This is also looking alright. Trace 3 is the MFP chip-select line, active low. When the MFP is enabled, DTACK (trace 1) is held high until the MFP pulls it down (trace 2). When the MFP is no longer selected, DTACK goes back to ground.

When In Doubt, Slow Everything Down (and add capacitors)

In addition to properly implementing DTACK, I "reinforced" the boards with more decoupling capacitors and I replaced the clock generation on the CPLD with a dedicated 2 MHz oscillator as close to the CPU clock pin as possible. I thought it would be nice to have a high frequency oscillator feed the CPLD and then generate a system clock from that, but the generated clock signal being output by the CPLD was only hitting around 3v peak-to-peak instead of the 5v I would expect. According to the datasheet, the 68008 will recognize anything over 2.4v as high, but I didn't want to take any chances and decided to feed the CPU clock line directly with a nice clean clock signal from its own oscillator. This also means the system clock dropped from 5 MHz to 2 MHz and the "slow" clock feeding into the MFP is now running at 1 MHz (the CPLD still generates this clock).

Finally, I configured the MFP UART to run at a nice safe 9600 baud.

Success!

This seems like a lot of variables to change all at once, but in reality I tweaked a lot of these things slowly and repeatedly trying to find any improvement in reliability. I actually started with the simple stuff like slowing clock speeds and adding capacitors before I moved on to debugging my logic.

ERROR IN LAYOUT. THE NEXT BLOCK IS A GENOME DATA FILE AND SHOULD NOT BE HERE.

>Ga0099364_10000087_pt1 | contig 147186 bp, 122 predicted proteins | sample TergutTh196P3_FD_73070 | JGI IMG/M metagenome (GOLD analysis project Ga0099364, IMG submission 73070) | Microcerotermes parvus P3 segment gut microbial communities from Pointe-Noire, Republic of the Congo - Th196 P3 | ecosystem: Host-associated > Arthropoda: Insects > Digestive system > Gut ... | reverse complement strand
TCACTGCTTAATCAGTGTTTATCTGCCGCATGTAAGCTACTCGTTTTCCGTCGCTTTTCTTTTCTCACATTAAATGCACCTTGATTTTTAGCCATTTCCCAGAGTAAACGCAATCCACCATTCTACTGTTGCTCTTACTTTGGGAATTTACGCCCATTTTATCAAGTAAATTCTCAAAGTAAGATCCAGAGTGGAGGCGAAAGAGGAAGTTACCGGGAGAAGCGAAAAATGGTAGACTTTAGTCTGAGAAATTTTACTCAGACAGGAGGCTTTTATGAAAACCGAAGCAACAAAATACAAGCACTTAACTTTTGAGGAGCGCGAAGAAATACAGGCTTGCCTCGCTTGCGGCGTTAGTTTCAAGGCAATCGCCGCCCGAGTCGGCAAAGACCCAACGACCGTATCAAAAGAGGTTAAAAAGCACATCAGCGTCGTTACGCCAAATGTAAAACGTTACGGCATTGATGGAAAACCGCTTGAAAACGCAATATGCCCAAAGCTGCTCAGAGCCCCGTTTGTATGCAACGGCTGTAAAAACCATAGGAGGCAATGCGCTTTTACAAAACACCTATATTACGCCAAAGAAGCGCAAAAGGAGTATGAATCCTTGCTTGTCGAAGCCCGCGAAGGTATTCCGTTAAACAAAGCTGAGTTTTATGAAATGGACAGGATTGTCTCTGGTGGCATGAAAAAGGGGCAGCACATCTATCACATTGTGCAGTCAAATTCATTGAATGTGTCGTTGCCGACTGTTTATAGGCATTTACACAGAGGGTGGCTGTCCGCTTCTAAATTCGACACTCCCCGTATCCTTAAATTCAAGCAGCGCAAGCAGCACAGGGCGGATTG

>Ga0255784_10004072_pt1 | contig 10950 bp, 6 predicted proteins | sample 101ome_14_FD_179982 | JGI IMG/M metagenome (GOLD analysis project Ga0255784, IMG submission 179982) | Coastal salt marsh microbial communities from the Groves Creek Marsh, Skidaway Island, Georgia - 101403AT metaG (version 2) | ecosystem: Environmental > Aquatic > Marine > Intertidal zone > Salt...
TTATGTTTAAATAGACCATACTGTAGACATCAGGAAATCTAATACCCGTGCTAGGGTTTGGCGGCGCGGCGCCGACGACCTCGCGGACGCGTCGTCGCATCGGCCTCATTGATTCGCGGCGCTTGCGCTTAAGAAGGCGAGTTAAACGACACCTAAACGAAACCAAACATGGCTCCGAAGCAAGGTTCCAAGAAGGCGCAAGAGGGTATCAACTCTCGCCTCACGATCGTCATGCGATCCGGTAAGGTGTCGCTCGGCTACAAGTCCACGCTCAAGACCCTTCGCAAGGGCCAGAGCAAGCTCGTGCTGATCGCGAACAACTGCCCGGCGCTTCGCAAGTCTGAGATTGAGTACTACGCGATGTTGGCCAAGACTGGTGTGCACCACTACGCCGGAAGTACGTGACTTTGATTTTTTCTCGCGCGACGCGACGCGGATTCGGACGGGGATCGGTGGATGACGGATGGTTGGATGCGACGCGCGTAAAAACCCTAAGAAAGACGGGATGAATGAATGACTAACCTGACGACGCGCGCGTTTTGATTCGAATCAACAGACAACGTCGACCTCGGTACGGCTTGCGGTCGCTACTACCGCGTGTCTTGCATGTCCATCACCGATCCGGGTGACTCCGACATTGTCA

Happily, the MFP UART has been humming along all evening, transferring data and running programs with no lost bytes. I'll start to increase the baudrate and the clock rates again slowly, but at least I have a solid baseline now.

Discussions

Ross Bamford wrote 02/26/2022 at 16:50 point

Nice work! The 68901 can be a bit of a bear to get running (lots of evidence of that I'm my early project logs!) but it's pretty dependable once you get it going and has some nice features. Sadly we were never able to get much more than 9600 out of it (at least while keeping things stable and not using non-standard rates) and have now switched to the XR68C681 for a nice fast UART, but I still miss the old '901 for some things...

  Are you sure? yes | no

Colin Maykish wrote 02/26/2022 at 18:04 point

Thanks! Your project logs have actually been a great resource. Nice to have a similar system for comparison when I inevitably interpret the datasheets incorrectly or hit a wall trying to debug something. I'm glad you put your thought process and enough technical details into them.

On paper, the 68901 does seem like an awesome chip, taking care of just about all the I/O in one place. It's pretty nice to program for, but it's definitely not the most forgiving IC I've ever used.

I have a handful of 68681 (older, non-C variant) chips that I need to explore at some point, but I'm not sure if those will perform much better than the 68901. I'll keep the XR68C681 in mind if I end up needing an upgrade.

  Are you sure? yes | no

Ross Bamford wrote 02/27/2022 at 18:23 point

Great, glad to hear the logs were useful :) 

I initially used the classic MC68681 too, and was able to comfortably get 115,200 BPS with it (with 3.6864MHz crystal). I only switched to the XR68C681 as it's still in production (from MaxLinear) so freed me having to source the old chips. It's (almost) totally compatible with the old MC68681 :) 

  Are you sure? yes | no